Introduction to Peacebuilding:
Photo Credit: Karen Kasmauski for CRS
CRS peacebuilding engages the local Church, religious and inter-faith institutions, and community organizations to create opportunities for conversations leading to reconciliation and peaceful transformation.
Catholic Relief Services staff and partners crafted this Statement of Purpose to complement the agency's vision that solidarity will transform the world and enable it to: cherish and uphold the sacredness and dignity of every person; commit to and practice peace, justice and reconciliation; and to celebrate and protect the integrity of all creation.
- Is a process of changing unjust structures through right-relationships
- Transforms the way people, communities and societies live, heal and structure their relationships to promote justice and peace
- Creates a space in which mutual trust, respect and interdependence is fostered
- Rooted in CRS' guiding principles and engages the local church, religious institutions, organizations and other actors in a mutual process of dialogue and transformation
- Is both a broad conceptual understanding that provides guidance for changing unjust systems and practices, as well as specific activities that change attitudes and behaviors to promote peace, tolerance and reconciliation
- Essential for transforming the world through solidarity
- Responds to the root causes of violent conflict, including unjust relationships and structures, in addition to addressing its effects and symptoms.
- Is based on long-term commitment.
- Uses a comprehensive approach that focuses on grassroots while strategically engaging actors at middle-range and top levels of leadership.
- Requires an in-depth and participatory analysis.
- Provides a methodology to achieve right relationships that should be integrated into all programming.
- Strategically includes advocacy at local, national and global levels to transform unjust structures and systems.
- Builds upon indigenous non-violent approaches to conflict transformation and reconciliation.
- Is driven by community-defined needs and involves as many stakeholders as possible.
- Is done through partners who represent the diversity of where we work and share common values.
- Strengthens and contributes to a vibrant civil society that promotes peace.
- Reconciliation: Refers to restoring right relationships between people who have been alienated and separated from each other during conflict. Reconciliation occurs not only in relationships, but also at the spiritual, personal, social, structural and ecological levels.
- Justice in Peacebuilding: Social justice is a central concern of CRS peacebuilding, and provides a set of principles that inform our peacebuilding activities. Peacebuilding has to create constructive ways to confront injustice and respect the human dignity of everyone involved when focusing on justice issues that might escalate the conflict.
- Conflict Transformation: Describes the constructive changes in personal, relational, structural, and cultural dimensions that caused or were affected by conflict. It also refers to the process of change itself that is required to ensure long-term peace and stability.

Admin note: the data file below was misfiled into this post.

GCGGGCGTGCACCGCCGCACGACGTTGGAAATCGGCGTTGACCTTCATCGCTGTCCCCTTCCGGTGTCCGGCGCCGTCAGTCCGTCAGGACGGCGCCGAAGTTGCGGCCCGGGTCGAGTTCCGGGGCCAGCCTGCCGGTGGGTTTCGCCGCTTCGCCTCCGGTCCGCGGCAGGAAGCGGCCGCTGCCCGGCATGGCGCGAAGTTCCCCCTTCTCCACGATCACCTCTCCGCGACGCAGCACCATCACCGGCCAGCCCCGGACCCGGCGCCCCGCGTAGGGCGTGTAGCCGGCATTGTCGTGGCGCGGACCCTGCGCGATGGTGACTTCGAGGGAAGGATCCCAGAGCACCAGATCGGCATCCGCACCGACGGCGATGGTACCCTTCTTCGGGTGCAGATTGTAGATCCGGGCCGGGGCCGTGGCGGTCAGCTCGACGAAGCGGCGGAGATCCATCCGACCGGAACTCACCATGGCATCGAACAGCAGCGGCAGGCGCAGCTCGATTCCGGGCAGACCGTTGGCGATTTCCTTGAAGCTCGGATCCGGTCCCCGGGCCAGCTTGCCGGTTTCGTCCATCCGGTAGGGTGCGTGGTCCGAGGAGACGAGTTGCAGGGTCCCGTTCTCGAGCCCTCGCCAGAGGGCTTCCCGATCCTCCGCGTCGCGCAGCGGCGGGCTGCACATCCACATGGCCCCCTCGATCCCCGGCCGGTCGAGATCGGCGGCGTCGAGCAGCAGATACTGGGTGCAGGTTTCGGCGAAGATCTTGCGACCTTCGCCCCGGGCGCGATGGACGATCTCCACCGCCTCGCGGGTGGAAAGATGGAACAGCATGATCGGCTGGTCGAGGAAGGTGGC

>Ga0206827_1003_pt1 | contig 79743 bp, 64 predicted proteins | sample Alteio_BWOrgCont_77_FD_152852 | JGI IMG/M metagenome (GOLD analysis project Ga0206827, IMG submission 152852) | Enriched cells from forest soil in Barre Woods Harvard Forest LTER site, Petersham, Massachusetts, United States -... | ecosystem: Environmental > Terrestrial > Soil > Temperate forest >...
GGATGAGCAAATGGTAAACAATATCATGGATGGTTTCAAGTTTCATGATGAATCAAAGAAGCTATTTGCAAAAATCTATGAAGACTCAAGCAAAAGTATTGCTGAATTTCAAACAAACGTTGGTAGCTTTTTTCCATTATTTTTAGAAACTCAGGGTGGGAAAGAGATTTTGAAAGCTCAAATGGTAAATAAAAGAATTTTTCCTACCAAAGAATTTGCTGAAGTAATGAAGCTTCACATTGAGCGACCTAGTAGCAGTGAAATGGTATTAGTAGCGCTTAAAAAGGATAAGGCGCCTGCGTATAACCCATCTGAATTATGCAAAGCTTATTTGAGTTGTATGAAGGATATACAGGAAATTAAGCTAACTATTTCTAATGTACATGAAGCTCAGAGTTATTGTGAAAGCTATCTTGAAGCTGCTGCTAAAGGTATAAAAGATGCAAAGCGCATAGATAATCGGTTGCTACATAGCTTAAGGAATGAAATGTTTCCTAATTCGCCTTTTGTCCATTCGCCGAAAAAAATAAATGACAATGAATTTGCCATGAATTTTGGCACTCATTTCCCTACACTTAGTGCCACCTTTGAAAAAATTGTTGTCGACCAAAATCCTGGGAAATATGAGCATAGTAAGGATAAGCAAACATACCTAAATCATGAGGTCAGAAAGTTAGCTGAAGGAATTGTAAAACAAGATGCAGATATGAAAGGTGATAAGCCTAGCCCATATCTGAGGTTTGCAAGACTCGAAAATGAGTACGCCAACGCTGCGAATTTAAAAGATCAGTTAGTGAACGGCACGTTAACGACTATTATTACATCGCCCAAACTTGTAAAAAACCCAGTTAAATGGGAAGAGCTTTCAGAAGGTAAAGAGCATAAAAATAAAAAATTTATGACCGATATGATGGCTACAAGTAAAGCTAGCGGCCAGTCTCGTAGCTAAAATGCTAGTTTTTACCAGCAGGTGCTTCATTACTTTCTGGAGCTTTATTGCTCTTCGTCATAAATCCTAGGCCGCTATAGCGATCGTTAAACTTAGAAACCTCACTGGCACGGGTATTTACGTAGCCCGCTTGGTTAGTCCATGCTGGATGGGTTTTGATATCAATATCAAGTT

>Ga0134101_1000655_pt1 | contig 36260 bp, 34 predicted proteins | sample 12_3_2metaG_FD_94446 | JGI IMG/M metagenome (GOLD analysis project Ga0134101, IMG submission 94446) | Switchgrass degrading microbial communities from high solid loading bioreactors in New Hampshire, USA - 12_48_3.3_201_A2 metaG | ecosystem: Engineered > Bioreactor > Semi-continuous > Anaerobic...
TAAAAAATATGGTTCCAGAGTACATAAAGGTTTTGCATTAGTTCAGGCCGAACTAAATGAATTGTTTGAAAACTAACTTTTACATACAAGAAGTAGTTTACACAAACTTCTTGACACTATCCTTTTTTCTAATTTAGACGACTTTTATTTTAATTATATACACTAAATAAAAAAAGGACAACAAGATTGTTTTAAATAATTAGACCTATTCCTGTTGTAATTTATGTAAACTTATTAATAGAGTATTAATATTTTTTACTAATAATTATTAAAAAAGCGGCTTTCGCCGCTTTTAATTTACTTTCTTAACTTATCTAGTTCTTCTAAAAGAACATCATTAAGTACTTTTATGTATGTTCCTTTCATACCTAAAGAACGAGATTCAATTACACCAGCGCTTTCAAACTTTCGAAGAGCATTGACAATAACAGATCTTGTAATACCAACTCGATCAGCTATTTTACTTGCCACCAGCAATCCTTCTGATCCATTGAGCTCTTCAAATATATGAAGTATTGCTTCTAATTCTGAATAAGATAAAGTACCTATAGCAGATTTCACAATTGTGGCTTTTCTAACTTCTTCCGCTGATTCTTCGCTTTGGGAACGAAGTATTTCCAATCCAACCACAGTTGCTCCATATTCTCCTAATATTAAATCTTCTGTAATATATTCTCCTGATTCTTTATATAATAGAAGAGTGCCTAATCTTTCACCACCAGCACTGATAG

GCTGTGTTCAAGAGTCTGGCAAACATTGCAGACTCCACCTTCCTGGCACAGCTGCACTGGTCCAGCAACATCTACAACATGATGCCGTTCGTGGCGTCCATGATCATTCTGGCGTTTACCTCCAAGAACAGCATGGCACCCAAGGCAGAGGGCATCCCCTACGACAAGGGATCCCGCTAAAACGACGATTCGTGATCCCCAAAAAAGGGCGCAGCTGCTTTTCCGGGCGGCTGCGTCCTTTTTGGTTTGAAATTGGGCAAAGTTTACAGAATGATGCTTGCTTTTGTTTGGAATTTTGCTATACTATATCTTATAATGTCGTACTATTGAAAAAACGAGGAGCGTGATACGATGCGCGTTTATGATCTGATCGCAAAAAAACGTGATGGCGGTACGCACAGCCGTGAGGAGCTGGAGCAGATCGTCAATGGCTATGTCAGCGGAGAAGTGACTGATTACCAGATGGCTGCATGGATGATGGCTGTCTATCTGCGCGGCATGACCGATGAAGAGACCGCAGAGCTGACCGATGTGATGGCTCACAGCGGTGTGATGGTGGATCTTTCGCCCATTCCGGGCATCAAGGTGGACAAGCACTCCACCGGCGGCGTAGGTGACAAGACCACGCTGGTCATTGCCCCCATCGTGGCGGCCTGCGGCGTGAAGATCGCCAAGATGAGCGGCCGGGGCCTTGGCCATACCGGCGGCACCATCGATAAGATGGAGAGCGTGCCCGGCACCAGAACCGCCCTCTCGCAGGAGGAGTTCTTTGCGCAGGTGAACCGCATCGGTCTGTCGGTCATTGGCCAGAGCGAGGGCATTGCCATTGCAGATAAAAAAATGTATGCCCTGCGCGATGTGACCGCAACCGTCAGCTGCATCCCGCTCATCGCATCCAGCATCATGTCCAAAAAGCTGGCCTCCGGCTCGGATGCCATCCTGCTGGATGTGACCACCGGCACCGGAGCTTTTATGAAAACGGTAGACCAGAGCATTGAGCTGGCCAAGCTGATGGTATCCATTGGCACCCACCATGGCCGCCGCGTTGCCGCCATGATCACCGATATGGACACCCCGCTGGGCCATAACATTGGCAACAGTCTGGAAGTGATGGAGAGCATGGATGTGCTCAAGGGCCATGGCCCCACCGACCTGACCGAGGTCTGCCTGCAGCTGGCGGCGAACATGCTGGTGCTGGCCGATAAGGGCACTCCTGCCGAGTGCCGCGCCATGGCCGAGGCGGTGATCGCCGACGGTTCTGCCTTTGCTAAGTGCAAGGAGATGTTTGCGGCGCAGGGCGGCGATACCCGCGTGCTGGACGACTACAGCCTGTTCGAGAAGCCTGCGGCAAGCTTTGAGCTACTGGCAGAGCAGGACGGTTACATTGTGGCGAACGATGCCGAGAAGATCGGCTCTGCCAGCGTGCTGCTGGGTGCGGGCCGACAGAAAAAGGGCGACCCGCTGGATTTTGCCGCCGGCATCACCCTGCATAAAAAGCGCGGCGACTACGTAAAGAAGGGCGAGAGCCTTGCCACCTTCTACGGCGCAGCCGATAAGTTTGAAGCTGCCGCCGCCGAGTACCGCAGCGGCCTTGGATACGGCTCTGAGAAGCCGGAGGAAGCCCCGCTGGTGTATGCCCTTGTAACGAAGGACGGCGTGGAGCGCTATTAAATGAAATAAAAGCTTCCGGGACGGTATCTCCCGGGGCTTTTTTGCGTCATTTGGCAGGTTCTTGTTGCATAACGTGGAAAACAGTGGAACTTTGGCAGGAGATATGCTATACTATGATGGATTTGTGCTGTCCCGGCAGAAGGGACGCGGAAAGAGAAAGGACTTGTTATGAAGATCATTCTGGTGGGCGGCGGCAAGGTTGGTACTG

1. Peacebuilding is Relationship Centered.
Every change of political regime in post-colonial Uganda has been brought about
through armed conflict, leaving deep scars of distrust and anger between
different regional and ethnic groups. To address this, CRS partnered with the
Acholi Religious Leadersí Peace Initiative (ARLPI) in northern Uganda. The ARLPI
knows that if conflict is to end, it must done in a spirit of mutual trust,
understanding and relationship building. While ceasefires and peace treaties may
end open violence, work must continue to improve relations among those caught up
in the conflict. Over the years, ARLPI activities have helped to develop
meaningful relationships of trust and hope within the communities, which
strengthen opportunities for peace and reconciliation at the local, district and
2. Peacebuilding is a Participatory Process.
While working in post-genocide Rwanda CRS learned many things, including the
important role youth need to play in reconciliation and sustained peace. Promoting
leadership and responsibility among youth helps them respond to the challenges
confronting their society. Members of the CRS supported Kiziguro Secondary
School Unity and Reconciliation Club committed themselves not only to talking
theoretically about peaceful coexistence, but to take actions that support and
promote solidarity. For example, the young people are involved in preparation,
management and coordination of solidarity camps.
CRS knows it is critical that young people develop independent minds to make
appropriate judgments, build self-confidence and explore creativity. When asked
what they liked about the Unity and Reconciliation Clubs, the youth replied they
are proud of the role they played in promoting reconciliation and ending
divisionism in Rwanda.
- Adaptability: Prepared to change directions and delve into issues
participants are most concerned with rather than strictly following
your pre-planned agenda.
- Non-defensiveness: Being able to hear peopleís critical comments
without defending yourself and your actions as soon as the
criticism is expressed.
- Empathy: Putting yourself in anotherís shoes and understanding
what they are experiencing.
- Creativity: Building a just peace requires everyoneís creativity.
- Modeling good conflict resolution skills and relationship behavior:
- We teach by what we do as well as what we say.
- Be comfortable with ambiguity: We donít have to know exactly
what direction the group is headed at each moment.